What are the Five Phases In Records And Information Life Cycle?
Although there are differences in the record life cycle, the recording can be divided into five phases.
What activities are typically performed in each phase of the records and information life cycle
- Create: When your company generates its proposal, the writing cycle begins with creating a document. When receiving a contract proposal by email, the processing cycle begins when the documents arrive.
- Storage: Once data is created in the organization, it must be stored and protected with an appropriate security level. A robust backup and restore process must also be implemented to ensure data retention throughout the life cycle.
- Use: During the data lifecycle usage phase, data is used to support the company’s activities. Data can be viewed, processed, modified, and stored. An audit trail should be maintained for all critical data to ensure that all changes to data are fully traceable. Data can also be made available to disclose to others outside the organization.
- Archive: A data archive is a copy of data in an environment where it is stored if needed again in an active production environment, and the removal of this data from all active production environments.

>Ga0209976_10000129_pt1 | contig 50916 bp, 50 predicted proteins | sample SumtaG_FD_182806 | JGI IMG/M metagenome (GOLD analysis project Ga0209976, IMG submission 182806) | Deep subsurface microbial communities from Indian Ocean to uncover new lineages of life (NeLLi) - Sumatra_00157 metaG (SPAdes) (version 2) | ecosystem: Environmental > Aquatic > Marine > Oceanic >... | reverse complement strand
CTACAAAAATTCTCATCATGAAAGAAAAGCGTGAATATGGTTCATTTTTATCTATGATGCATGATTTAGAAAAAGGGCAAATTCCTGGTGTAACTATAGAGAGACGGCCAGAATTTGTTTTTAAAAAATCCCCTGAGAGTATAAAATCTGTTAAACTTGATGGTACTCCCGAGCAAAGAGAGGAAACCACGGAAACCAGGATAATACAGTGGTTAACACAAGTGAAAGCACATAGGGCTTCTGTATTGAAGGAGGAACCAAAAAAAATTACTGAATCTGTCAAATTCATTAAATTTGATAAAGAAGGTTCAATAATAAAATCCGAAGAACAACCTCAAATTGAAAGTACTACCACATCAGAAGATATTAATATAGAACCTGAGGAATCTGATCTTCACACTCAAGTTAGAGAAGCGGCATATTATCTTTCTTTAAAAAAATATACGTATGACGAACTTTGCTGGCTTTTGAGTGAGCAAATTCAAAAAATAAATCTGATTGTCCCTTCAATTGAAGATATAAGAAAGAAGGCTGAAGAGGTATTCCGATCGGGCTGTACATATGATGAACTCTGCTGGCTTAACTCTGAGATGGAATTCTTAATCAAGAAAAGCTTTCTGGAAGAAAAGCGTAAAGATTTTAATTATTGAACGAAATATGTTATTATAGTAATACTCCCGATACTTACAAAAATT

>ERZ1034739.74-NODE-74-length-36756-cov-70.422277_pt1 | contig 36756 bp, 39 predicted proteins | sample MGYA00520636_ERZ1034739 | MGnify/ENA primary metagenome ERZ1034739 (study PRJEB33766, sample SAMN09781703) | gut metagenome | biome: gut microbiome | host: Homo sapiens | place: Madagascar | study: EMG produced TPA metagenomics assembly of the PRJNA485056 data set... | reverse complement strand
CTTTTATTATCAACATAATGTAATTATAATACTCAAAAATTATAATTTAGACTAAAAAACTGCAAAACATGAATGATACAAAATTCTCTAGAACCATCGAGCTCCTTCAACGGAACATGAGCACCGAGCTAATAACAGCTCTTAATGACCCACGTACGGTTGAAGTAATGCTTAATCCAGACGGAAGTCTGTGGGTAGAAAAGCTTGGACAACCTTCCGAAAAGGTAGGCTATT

- A data archive is simply a place where data is stored, but no maintenance or general use is carried out. If necessary, the data can be returned to a suitable environment.
- Destruction: The amount of data that is archived is sure to increase, and even if you want to keep all your data on forever, you can’t. Storage and compliance issues are pressuring you to destroy data you no longer need.
- Data destruction or cleaning is the removal of a copy of a data item by an organization. They are usually made from archival storage. The challenge at this stage of the lifecycle is ensuring that data is appropriately destroyed.
- It is essential to ensure that data has exceeded the mandatory retention period prior to data destruction. If the document is no longer useful and there are no legal retention requirements, you can safely delete it. The document recording cycle has ended.
In short, the days when essential notes were kept in boxes at the office are long gone. It’s time to organize your library in file style. It’s easy to see that the essential concern is the company’s ability to quickly access the data set when it’s needed and to control all valuable business information at all times.
This is the leading life cycle of record-keeping, but your company may need to make changes to suit your business needs. For example, some organizations may have additional records management systems for archival research purposes or have established records management policies that frequently change from an active to an inactive state.
This can be of significant benefit by implementing a suitable organization of the information weapons life cycle model.